With a series of high-profile terror attacks this summer both at home and abroad, terrorism risk is again a focal point of planning for corporate risk managers and in-house counsel. Fifteen years after the attacks of September 11, 2001, the market for terrorism risk insurance is continuing to expand and mature with support from the federal government. As we remember the events of September 11, 2001 and the more recent tragedies in Brussels, Orlando, Dallas, Nice and countless other locations worldwide, here are three things that every in-house counsel should know about terrorism risk insurance.

1.  What is TRIPRA?  TRIPRA refers to the “Terrorism Risk Insurance Program Reauthorization Act of 2015.” In the aftermath of the terrorist attacks on September 11, 2001 and in order to stabilize the pricing and availability of insurance for terrorism risk, the Terrorism Risk Insurance Act of 2002 (“TRIA”) created a temporary program whereby the federal government agreed to reinsure certain losses resulting from “certified” acts of terrorism. In 2015, the program was reauthorized through TRIPRA. As renewed, federal reimbursement for insurers is subject to conditions including (but not limited to) the following:

  • Insurers must offer terrorism coverage in all property and casualty policies on terms materially equivalent to those offered for risks other than terrorism.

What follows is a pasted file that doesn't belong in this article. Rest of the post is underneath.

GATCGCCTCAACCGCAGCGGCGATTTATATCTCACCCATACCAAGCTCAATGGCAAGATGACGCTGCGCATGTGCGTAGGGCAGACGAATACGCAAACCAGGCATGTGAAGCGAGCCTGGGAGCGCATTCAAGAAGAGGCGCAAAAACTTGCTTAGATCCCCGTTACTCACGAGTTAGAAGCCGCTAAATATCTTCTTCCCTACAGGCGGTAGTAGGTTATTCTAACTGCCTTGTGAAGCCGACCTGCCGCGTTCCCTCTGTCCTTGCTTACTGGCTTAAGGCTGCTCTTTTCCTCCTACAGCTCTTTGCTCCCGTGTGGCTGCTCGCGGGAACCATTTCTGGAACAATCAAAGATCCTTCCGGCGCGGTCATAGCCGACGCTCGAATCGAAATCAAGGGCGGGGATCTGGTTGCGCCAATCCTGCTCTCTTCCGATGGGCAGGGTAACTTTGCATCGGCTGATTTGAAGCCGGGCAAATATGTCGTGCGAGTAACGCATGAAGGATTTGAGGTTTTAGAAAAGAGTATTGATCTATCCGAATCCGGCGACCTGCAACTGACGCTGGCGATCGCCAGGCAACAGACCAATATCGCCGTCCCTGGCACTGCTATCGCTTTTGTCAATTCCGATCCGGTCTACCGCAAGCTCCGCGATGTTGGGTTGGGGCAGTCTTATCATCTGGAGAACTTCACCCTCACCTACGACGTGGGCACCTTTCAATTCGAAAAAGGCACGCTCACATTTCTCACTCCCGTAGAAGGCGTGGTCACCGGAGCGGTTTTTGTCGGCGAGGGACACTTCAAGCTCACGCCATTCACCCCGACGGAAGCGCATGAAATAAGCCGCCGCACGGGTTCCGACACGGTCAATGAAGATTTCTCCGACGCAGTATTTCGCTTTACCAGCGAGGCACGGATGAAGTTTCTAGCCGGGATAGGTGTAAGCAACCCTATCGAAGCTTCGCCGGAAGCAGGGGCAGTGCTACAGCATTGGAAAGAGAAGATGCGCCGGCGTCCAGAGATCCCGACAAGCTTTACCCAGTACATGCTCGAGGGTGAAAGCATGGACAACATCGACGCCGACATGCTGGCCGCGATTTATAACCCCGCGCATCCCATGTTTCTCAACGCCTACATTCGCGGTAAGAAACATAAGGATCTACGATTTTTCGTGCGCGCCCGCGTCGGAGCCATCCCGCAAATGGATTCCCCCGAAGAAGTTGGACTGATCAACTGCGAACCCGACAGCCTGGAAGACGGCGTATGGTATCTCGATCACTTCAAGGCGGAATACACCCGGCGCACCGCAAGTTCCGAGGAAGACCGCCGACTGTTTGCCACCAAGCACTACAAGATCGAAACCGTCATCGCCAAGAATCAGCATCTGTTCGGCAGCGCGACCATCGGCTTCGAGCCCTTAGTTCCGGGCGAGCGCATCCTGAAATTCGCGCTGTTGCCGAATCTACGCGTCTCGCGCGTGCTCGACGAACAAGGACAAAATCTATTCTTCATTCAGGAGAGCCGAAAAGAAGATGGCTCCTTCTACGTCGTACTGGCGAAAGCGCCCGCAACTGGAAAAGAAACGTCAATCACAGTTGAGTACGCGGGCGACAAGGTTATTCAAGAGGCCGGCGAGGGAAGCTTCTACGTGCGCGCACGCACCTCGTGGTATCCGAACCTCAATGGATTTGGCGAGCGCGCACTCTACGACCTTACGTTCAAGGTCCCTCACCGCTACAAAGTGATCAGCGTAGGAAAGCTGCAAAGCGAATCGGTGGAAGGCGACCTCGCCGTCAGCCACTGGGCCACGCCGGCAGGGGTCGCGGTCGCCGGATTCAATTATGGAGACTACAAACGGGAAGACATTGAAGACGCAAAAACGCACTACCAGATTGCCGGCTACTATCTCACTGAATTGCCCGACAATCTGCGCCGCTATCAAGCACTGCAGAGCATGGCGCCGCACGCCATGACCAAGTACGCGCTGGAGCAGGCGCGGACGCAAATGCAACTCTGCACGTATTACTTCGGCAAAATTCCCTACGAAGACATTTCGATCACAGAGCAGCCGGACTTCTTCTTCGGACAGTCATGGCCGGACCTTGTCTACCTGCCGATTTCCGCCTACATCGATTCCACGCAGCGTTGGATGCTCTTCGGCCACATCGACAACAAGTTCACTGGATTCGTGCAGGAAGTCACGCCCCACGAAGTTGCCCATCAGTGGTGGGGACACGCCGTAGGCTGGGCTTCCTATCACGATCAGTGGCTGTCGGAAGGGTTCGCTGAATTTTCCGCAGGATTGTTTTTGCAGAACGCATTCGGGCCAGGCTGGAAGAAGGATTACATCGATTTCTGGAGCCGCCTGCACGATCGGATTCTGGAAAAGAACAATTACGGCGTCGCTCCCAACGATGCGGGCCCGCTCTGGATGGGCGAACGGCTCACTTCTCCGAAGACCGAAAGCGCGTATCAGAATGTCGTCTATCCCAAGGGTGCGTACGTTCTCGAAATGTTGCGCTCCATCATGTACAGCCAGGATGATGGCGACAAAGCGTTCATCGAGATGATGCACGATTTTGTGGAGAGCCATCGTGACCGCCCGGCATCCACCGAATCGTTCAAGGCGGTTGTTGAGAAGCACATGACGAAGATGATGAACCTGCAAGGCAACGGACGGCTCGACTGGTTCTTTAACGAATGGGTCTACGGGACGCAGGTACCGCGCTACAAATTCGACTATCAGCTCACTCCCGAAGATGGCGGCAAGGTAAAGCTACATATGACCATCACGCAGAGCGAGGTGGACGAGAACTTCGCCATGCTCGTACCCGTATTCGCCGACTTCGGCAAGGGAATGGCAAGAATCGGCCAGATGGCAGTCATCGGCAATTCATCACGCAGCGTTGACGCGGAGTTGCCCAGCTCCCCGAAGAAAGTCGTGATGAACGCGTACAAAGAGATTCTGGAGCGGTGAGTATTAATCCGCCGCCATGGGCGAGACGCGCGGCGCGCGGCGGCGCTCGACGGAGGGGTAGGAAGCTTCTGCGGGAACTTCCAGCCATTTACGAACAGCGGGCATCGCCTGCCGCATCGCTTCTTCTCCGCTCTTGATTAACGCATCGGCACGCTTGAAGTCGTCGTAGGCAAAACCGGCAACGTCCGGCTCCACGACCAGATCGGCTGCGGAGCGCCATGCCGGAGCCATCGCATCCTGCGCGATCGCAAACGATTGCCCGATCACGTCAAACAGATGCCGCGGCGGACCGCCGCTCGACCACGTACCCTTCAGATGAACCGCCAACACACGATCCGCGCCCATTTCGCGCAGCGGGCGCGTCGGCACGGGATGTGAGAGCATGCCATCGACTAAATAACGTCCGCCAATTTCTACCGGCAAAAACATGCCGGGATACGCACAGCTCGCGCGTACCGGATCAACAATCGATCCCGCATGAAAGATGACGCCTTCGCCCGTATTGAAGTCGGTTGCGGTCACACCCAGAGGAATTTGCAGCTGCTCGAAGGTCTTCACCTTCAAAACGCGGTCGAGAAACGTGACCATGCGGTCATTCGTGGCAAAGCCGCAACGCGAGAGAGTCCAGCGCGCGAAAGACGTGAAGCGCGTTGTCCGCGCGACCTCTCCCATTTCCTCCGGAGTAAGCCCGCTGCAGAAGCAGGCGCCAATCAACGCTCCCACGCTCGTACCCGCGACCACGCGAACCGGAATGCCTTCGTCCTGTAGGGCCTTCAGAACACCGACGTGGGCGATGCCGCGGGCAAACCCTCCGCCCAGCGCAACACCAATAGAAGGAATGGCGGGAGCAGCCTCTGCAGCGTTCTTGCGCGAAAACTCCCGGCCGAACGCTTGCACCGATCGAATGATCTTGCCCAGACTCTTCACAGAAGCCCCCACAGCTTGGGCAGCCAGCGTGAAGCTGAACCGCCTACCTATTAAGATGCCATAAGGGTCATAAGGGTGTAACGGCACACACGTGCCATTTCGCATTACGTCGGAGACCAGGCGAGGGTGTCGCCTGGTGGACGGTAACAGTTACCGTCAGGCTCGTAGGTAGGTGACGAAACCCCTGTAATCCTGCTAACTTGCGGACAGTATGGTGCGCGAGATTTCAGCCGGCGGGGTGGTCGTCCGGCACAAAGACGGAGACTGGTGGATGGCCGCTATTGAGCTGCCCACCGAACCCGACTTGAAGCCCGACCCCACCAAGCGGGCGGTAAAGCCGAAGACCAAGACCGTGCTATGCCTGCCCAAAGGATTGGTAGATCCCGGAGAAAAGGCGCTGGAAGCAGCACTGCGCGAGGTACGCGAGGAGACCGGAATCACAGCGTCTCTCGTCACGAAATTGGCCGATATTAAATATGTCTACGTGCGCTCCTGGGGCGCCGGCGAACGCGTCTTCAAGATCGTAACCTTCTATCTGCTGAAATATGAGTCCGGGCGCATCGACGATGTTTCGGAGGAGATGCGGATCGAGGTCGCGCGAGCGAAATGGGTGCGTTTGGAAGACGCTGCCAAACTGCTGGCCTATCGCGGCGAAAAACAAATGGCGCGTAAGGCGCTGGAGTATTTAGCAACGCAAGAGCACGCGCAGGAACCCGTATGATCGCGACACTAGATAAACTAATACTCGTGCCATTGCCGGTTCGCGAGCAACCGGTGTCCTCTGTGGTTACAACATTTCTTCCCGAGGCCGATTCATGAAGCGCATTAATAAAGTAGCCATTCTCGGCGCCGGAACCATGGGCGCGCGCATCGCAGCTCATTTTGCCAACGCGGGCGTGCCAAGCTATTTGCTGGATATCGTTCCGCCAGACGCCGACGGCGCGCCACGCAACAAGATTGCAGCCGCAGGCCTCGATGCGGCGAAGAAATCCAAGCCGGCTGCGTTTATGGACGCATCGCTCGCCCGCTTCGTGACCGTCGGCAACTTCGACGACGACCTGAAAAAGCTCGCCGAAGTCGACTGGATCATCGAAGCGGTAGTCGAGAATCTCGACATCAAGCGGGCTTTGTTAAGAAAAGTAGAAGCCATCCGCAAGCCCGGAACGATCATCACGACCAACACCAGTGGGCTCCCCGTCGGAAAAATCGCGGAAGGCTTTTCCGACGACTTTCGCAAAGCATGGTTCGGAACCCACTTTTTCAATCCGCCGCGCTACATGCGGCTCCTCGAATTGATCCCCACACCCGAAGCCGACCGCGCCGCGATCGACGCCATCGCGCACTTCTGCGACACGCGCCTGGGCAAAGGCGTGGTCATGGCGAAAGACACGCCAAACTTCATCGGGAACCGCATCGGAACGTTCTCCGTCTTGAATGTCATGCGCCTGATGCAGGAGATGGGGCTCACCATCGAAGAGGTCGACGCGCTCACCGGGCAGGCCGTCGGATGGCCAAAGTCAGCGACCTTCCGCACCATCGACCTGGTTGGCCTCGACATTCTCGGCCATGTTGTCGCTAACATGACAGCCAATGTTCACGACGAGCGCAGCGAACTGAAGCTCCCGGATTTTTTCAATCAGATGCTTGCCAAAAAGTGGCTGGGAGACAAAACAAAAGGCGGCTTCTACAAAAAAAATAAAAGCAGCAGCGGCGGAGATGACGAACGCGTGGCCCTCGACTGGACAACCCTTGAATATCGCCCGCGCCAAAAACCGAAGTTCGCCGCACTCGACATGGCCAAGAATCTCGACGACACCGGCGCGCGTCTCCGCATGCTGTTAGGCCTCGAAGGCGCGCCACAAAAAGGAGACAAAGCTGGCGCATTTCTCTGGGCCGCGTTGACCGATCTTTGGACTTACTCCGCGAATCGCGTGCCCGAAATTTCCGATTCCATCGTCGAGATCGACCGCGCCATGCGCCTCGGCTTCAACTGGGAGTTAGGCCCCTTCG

• Market-wide losses must exceed $27.5 billion before federal assistance will be provided. The amount of this “insurance marketplace aggregate” retention will increase by $2 billion each year after 2015 up to $37.5 billion.
  • After the aggregate retention is satisfied, federal reimbursement will be limited to 84 percent of insured losses in 2016, with insurer participation increasing 1 percent annually up to 20 percent by 2020.
  • Federal reimbursement will be available only for “certified” foreign or domestic acts of terrorism, as determined by the Secretary of Treasury, Secretary of State and Attorney General of the United States, in consultation with the Secretary of Homeland Security. The terrorism event must involve losses of at least $120 million in 2016, with the threshold for federal participation increasing by $20 million each year through 2020, when the reauthorization expires.
  • Federal assistance is capped at $100 billion per year.